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Begins: Aug 6, 2019
Date: Sat, Feb 2nd, 2019
Entry Visits: 130
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I’ve been wanting to try xc skiing for quite a while, and I finally gave it a go. Living in Maryland the biggest obstacle is the lack of snow thus the lack of facilities close by renting equipment, and then there is my procrastination! My friend in Bozeman, MT peaked my interest with the idea of a trip across Yellowstone. I know you are thinking that no one starts out xc skiing with a trip across Yellowstone! Actually, I’m more concerned about surviving the nights in Yellowstone vs. being able to xc ski!
I went to Blue Mountain ski resort in north central PA, and rented the equipment from Dennis. Blue Mountain is a ski resort with a golf course and six of the golf holes are used for XC skiing. After Dennis fixed me up with skis, boots, and poles, I started down the first fairway. The first three holes were mostly downhill, and I must have fallen at least 4-5 times by the third hole! Having downhill skied, I noticed that it was much harder getting up after a fall on mostly flat ground vs. a hill. After pressing hard on the ski pole to help get up, I concluded that is how my rental pole probably got the bent in the first place!
There was a man ahead of me leaving skate ski tracks. Not knowing any better, I thought that must be what you do. After a few more falls, I gave up my attempts at skate skiing. I met the skate skier who encouraged me and told me that I needed different skis to skate ski. After my first loop, and a lot of extra energy, I arrived back at the Nordic Center. I told Dennis about my conversation with Larry, the skate skier who made it look easy. Dennis offered to let me try skate skis, but I declined concluding that just plain touring was all I wanted to try today. I also met the ski instructor Rocky, who thought I was his lesson. I assured him that I was too stupid to take a lesson, and I went back out for loop #2!
I chose the opposite direction hoping that all would be better with a change in direction while my analytical brain knew that a downhill was a downhill and an uphill was an uphill. With a renewed sense of false hope, off I went only to fall again on somewhat level terrain. I was negotiating the first downhills ok and was trying to keep the skis as parallel as possible. By the turn, I seemed to not fall and have a bit of a rhythm going. After shedding two layers, I was still sweating indicative of the excessive energy I was expending. I spotted Rocky and his two “real” students on the upslope and overheard him telling his students to be smooth. I thought that I was anything but “smooth”. They were going pretty slow and I passed them.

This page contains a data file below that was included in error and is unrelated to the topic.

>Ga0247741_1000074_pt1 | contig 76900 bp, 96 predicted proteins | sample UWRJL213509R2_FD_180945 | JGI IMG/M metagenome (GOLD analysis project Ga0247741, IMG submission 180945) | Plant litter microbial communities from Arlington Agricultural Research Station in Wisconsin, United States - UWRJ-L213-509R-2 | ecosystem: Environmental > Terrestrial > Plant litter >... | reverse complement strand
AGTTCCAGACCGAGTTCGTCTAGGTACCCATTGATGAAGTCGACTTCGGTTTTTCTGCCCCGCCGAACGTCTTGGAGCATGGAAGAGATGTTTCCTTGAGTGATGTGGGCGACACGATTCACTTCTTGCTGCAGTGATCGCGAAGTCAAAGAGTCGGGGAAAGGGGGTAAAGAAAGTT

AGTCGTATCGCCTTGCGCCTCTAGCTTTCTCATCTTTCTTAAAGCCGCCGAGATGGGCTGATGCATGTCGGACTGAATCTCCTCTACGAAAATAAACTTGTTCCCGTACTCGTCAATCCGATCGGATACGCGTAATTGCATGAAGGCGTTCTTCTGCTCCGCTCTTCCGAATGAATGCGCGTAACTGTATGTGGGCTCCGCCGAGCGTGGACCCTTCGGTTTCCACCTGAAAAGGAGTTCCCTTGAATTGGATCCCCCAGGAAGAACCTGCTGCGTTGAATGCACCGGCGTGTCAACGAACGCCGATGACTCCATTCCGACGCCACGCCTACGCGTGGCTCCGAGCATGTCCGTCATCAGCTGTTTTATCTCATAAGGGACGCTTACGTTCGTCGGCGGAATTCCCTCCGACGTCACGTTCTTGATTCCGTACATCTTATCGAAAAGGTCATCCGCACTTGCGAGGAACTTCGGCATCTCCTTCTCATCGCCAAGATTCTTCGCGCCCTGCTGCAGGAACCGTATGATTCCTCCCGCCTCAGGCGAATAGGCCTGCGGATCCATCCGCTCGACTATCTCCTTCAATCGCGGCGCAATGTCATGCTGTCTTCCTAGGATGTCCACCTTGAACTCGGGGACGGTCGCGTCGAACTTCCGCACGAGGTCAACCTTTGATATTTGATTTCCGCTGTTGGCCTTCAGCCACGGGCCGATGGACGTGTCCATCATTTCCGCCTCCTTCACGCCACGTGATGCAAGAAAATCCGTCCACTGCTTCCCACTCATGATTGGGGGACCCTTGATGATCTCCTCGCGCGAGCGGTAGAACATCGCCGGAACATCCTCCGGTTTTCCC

At the Nordic Center I took off my shell which was wet on the inside from all my liquid energy expenditure and talked with Dennis when Rocky entered. Rocky said that it looked like I was racing up the hill. I told him I was just trying not to fall and keep my skis parallel. Rocky told me that I was lifting my skis too much and that was using more energy with little benefit. He told me to glide more and lift less. Ok, so maybe I did get a lesson after all!
On my third and final loop, I went the same direction that I started with because I was wise to my mind’s trickery. I started down the hill thinking “glide” and “don’t fall”. When it leveled out, I was getting the hang of the whole glide thing, and while I wasn’t going any faster (what a pity that was), I was certainly using less energy which was good because I was starting to run out of it on the third loop!
When I turned in my equipment to Dennis, I felt happy that I had tried XC skiing and will probably do it again. Dennis said that I did much better than most first timers indicating that I went farther. Maybe he was just trying to get me to come back. I drove home tired, moist, and glad my first time xc skiing wasn’t in Yellowstone!
Jim's Nobo CDT Journey
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